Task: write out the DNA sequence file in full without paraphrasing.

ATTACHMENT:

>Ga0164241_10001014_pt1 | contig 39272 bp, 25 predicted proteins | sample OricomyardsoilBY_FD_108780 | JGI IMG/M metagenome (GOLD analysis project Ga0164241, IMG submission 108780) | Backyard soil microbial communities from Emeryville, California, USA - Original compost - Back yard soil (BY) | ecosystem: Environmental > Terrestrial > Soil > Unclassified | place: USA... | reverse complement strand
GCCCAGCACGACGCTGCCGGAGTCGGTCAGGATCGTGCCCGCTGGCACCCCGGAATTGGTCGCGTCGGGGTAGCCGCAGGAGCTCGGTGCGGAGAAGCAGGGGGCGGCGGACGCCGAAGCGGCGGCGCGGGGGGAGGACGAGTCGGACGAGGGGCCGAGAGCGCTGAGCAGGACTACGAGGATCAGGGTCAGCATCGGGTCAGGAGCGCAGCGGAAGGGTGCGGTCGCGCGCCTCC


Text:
>Ga0164241_10001014_pt1 | contig 39272 bp, 25 predicted proteins | sample OricomyardsoilBY_FD_108780 | JGI IMG/M metagenome (GOLD analysis project Ga0164241, IMG submission 108780) | Backyard soil microbial communities from Emeryville, California, USA - Original compost - Back yard soil (BY) | ecosystem: Environmental > Terrestrial > Soil > Unclassified | place: USA... | reverse complement strand
GCCCAGCACGACGCTGCCGGAGTCGGTCAGGATCGTGCCCGCTGGCACCCCGGAATTGGTCGCGTCGGGGTAGCCGCAGGAGCTCGGTGCGGAGAAGCAGGGGGCGGCGGACGCCGAAGCGGCGGCGCGGGGGGAGGACGAGTCGGACGAGGGGCCGAGAGCGCTGAGCAGGACTACGAGGATCAGGGTCAGCATCGGGTCAGGAGCGCAGCGGAAGGGTGCGGTCGCGCGCCTCC